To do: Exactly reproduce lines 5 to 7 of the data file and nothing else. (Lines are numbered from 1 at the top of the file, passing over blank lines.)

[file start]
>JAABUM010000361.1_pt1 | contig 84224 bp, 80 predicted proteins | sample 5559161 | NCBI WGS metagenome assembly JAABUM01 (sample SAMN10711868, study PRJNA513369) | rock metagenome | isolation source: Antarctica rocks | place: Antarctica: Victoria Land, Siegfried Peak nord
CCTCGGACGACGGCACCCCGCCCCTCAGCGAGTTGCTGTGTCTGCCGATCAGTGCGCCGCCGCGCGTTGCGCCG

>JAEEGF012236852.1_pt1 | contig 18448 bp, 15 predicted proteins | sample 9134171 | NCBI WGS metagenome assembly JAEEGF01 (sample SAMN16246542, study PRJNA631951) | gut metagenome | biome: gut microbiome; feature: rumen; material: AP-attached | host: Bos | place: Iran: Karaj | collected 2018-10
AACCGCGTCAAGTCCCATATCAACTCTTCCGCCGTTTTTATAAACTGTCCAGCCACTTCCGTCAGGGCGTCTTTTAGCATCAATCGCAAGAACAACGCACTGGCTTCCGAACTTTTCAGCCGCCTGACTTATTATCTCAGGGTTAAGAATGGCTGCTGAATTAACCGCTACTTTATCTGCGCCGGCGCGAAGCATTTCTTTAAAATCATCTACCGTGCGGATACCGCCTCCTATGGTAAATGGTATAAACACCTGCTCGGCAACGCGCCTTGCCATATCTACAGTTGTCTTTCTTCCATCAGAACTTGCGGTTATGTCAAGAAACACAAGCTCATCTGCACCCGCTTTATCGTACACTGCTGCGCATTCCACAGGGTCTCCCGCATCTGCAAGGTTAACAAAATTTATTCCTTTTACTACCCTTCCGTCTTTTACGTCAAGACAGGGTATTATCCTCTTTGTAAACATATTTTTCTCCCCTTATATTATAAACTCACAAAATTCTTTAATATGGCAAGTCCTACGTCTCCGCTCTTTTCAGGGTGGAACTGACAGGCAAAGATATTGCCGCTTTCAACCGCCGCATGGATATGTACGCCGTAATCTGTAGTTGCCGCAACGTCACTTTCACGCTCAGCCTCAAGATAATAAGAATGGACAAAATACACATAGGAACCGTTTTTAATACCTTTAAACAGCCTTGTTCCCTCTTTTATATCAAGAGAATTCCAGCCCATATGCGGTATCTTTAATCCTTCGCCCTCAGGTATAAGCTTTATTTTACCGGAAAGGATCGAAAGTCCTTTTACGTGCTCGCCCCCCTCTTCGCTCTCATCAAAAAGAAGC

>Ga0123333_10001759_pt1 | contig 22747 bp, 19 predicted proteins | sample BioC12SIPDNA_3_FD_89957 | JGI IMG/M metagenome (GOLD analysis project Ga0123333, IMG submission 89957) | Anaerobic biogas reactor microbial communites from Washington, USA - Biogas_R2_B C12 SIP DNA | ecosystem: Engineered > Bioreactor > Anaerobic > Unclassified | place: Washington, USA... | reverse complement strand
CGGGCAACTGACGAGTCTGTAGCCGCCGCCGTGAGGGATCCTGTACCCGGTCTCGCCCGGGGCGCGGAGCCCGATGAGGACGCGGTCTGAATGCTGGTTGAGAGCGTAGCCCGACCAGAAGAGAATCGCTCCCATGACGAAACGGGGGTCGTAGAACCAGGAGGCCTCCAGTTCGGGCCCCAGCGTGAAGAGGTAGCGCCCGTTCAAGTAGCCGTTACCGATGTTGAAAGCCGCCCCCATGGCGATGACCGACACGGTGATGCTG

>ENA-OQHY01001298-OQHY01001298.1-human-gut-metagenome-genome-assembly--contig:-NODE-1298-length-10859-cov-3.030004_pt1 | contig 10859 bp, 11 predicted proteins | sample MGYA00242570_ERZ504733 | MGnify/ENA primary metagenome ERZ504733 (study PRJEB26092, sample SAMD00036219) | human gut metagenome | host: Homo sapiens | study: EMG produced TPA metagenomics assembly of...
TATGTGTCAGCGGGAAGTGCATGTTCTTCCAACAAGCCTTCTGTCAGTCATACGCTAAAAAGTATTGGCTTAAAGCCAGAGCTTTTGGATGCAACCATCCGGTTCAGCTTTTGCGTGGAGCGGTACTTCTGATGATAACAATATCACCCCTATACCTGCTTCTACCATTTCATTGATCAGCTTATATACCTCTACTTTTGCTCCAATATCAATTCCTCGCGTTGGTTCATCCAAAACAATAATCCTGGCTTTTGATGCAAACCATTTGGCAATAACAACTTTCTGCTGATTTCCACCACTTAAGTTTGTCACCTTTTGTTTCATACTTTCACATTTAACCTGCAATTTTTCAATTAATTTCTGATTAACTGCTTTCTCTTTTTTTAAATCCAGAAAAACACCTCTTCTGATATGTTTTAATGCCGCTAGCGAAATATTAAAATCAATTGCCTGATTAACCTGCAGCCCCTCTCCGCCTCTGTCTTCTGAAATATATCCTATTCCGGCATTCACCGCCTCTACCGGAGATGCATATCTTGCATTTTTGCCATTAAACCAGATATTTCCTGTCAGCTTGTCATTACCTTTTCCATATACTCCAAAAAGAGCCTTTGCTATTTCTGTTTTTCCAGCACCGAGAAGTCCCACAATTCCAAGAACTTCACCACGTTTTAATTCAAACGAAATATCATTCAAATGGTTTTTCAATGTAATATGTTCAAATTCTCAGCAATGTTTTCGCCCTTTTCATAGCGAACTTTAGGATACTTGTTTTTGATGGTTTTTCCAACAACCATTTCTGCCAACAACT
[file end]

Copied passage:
>Ga0123333_10001759_pt1 | contig 22747 bp, 19 predicted proteins | sample BioC12SIPDNA_3_FD_89957 | JGI IMG/M metagenome (GOLD analysis project Ga0123333, IMG submission 89957) | Anaerobic biogas reactor microbial communites from Washington, USA - Biogas_R2_B C12 SIP DNA | ecosystem: Engineered > Bioreactor > Anaerobic > Unclassified | place: Washington, USA... | reverse complement strand
CGGGCAACTGACGAGTCTGTAGCCGCCGCCGTGAGGGATCCTGTACCCGGTCTCGCCCGGGGCGCGGAGCCCGATGAGGACGCGGTCTGAATGCTGGTTGAGAGCGTAGCCCGACCAGAAGAGAATCGCTCCCATGACGAAACGGGGGTCGTAGAACCAGGAGGCCTCCAGTTCGGGCCCCAGCGTGAAGAGGTAGCGCCCGTTCAAGTAGCCGTTACCGATGTTGAAAGCCGCCCCCATGGCGATGACCGACACGGTGATGCTG

>ENA-OQHY01001298-OQHY01001298.1-human-gut-metagenome-genome-assembly--contig:-NODE-1298-length-10859-cov-3.030004_pt1 | contig 10859 bp, 11 predicted proteins | sample MGYA00242570_ERZ504733 | MGnify/ENA primary metagenome ERZ504733 (study PRJEB26092, sample SAMD00036219) | human gut metagenome | host: Homo sapiens | study: EMG produced TPA metagenomics assembly of...